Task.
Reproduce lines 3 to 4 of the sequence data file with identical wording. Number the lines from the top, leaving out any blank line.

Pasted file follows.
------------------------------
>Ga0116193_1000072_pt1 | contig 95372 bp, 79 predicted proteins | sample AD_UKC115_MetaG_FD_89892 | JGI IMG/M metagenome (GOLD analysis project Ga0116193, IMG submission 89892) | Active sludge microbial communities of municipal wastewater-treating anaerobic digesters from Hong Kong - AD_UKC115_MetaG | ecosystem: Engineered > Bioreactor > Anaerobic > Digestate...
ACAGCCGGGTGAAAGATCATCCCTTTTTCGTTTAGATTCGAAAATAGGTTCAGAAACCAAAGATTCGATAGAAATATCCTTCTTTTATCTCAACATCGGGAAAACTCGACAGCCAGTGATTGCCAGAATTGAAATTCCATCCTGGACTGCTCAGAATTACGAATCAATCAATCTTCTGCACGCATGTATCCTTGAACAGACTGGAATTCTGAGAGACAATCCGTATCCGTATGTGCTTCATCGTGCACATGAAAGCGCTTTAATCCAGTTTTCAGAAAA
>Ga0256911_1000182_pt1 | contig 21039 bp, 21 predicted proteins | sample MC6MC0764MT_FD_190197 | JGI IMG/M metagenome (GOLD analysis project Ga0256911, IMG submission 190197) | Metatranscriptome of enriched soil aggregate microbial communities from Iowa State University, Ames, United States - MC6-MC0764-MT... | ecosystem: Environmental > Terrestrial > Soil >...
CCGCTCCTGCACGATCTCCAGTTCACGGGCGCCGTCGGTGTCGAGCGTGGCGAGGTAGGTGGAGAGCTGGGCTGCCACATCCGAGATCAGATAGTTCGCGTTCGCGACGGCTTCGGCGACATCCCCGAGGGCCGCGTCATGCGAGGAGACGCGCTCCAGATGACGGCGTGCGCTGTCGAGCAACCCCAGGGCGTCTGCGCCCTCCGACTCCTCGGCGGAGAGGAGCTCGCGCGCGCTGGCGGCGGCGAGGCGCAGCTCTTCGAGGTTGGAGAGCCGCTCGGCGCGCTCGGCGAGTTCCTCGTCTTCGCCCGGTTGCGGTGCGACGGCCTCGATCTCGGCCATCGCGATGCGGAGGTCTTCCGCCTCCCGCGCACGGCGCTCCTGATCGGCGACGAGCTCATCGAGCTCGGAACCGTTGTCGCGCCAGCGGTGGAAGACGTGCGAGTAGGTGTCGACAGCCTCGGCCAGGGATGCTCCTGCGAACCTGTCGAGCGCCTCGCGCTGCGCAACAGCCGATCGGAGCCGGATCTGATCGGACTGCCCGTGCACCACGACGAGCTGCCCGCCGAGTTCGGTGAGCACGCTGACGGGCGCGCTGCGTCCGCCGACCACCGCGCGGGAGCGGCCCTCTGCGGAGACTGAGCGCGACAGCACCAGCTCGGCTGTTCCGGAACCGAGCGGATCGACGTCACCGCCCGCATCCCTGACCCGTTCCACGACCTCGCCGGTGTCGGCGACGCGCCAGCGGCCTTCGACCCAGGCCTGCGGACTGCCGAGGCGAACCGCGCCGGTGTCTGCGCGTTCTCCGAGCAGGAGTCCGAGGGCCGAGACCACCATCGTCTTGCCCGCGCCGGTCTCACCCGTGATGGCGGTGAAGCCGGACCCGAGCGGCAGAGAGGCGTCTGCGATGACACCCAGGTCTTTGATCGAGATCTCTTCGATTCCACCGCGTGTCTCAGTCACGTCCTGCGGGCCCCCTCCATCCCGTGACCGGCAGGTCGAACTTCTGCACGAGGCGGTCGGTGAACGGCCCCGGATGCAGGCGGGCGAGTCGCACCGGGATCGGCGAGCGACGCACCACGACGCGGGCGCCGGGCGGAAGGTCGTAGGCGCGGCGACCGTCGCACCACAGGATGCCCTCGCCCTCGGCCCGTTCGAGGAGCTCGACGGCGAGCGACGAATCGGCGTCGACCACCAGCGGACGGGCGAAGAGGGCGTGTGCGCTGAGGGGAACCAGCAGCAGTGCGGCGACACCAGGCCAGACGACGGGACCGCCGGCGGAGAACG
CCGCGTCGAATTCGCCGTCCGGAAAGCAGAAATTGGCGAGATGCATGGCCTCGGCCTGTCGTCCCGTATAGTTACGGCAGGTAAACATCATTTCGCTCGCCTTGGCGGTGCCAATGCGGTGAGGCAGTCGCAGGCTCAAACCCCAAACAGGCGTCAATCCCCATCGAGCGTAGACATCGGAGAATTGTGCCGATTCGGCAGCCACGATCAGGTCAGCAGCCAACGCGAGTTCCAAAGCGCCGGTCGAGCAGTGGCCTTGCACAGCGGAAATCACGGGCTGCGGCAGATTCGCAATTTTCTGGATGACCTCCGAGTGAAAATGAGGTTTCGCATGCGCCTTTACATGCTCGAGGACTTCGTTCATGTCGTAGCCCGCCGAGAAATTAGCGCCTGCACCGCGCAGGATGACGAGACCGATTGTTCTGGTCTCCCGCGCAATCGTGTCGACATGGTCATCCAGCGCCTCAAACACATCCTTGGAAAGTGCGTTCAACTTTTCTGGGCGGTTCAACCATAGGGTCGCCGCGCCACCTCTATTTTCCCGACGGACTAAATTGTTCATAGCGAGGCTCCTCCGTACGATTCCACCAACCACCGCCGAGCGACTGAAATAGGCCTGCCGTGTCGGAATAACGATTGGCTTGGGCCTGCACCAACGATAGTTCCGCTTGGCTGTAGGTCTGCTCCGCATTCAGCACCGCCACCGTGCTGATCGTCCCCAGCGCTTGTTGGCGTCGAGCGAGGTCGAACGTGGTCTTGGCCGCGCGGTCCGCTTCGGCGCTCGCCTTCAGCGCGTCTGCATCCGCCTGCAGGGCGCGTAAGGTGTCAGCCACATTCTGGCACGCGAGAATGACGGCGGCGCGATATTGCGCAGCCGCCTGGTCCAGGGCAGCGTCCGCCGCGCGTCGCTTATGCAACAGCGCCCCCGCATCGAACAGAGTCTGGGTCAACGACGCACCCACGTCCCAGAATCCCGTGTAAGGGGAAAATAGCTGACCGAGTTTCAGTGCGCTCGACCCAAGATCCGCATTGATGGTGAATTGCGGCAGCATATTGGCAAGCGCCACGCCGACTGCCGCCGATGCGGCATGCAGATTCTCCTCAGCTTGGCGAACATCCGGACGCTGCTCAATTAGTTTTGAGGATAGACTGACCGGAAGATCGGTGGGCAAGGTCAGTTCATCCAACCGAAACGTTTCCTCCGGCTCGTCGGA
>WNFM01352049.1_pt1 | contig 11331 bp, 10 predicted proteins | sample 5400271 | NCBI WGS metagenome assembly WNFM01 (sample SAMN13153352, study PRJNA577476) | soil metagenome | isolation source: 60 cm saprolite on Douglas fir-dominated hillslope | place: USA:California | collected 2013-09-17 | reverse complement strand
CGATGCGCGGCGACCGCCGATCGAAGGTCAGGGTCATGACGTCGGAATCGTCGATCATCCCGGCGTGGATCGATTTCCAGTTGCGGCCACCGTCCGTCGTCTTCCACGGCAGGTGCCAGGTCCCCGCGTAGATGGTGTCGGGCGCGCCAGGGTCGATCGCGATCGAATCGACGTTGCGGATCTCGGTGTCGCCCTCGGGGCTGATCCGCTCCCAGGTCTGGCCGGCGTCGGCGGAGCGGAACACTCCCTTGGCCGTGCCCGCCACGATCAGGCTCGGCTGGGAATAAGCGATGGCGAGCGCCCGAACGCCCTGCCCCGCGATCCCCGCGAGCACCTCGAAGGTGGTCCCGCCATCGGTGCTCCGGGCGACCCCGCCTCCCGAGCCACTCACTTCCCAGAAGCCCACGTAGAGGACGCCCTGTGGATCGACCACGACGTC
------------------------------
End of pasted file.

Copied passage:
>Ga0256911_1000182_pt1 | contig 21039 bp, 21 predicted proteins | sample MC6MC0764MT_FD_190197 | JGI IMG/M metagenome (GOLD analysis project Ga0256911, IMG submission 190197) | Metatranscriptome of enriched soil aggregate microbial communities from Iowa State University, Ames, United States - MC6-MC0764-MT... | ecosystem: Environmental > Terrestrial > Soil >...
CCGCTCCTGCACGATCTCCAGTTCACGGGCGCCGTCGGTGTCGAGCGTGGCGAGGTAGGTGGAGAGCTGGGCTGCCACATCCGAGATCAGATAGTTCGCGTTCGCGACGGCTTCGGCGACATCCCCGAGGGCCGCGTCATGCGAGGAGACGCGCTCCAGATGACGGCGTGCGCTGTCGAGCAACCCCAGGGCGTCTGCGCCCTCCGACTCCTCGGCGGAGAGGAGCTCGCGCGCGCTGGCGGCGGCGAGGCGCAGCTCTTCGAGGTTGGAGAGCCGCTCGGCGCGCTCGGCGAGTTCCTCGTCTTCGCCCGGTTGCGGTGCGACGGCCTCGATCTCGGCCATCGCGATGCGGAGGTCTTCCGCCTCCCGCGCACGGCGCTCCTGATCGGCGACGAGCTCATCGAGCTCGGAACCGTTGTCGCGCCAGCGGTGGAAGACGTGCGAGTAGGTGTCGACAGCCTCGGCCAGGGATGCTCCTGCGAACCTGTCGAGCGCCTCGCGCTGCGCAACAGCCGATCGGAGCCGGATCTGATCGGACTGCCCGTGCACCACGACGAGCTGCCCGCCGAGTTCGGTGAGCACGCTGACGGGCGCGCTGCGTCCGCCGACCACCGCGCGGGAGCGGCCCTCTGCGGAGACTGAGCGCGACAGCACCAGCTCGGCTGTTCCGGAACCGAGCGGATCGACGTCACCGCCCGCATCCCTGACCCGTTCCACGACCTCGCCGGTGTCGGCGACGCGCCAGCGGCCTTCGACCCAGGCCTGCGGACTGCCGAGGCGAACCGCGCCGGTGTCTGCGCGTTCTCCGAGCAGGAGTCCGAGGGCCGAGACCACCATCGTCTTGCCCGCGCCGGTCTCACCCGTGATGGCGGTGAAGCCGGACCCGAGCGGCAGAGAGGCGTCTGCGATGACACCCAGGTCTTTGATCGAGATCTCTTCGATTCCACCGCGTGTCTCAGTCACGTCCTGCGGGCCCCCTCCATCCCGTGACCGGCAGGTCGAACTTCTGCACGAGGCGGTCGGTGAACGGCCCCGGATGCAGGCGGGCGAGTCGCACCGGGATCGGCGAGCGACGCACCACGACGCGGGCGCCGGGCGGAAGGTCGTAGGCGCGGCGACCGTCGCACCACAGGATGCCCTCGCCCTCGGCCCGTTCGAGGAGCTCGACGGCGAGCGACGAATCGGCGTCGACCACCAGCGGACGGGCGAAGAGGGCGTGTGCGCTGAGGGGAACCAGCAGCAGTGCGGCGACACCAGGCCAGACGACGGGACCGCCGGCGGAGAACG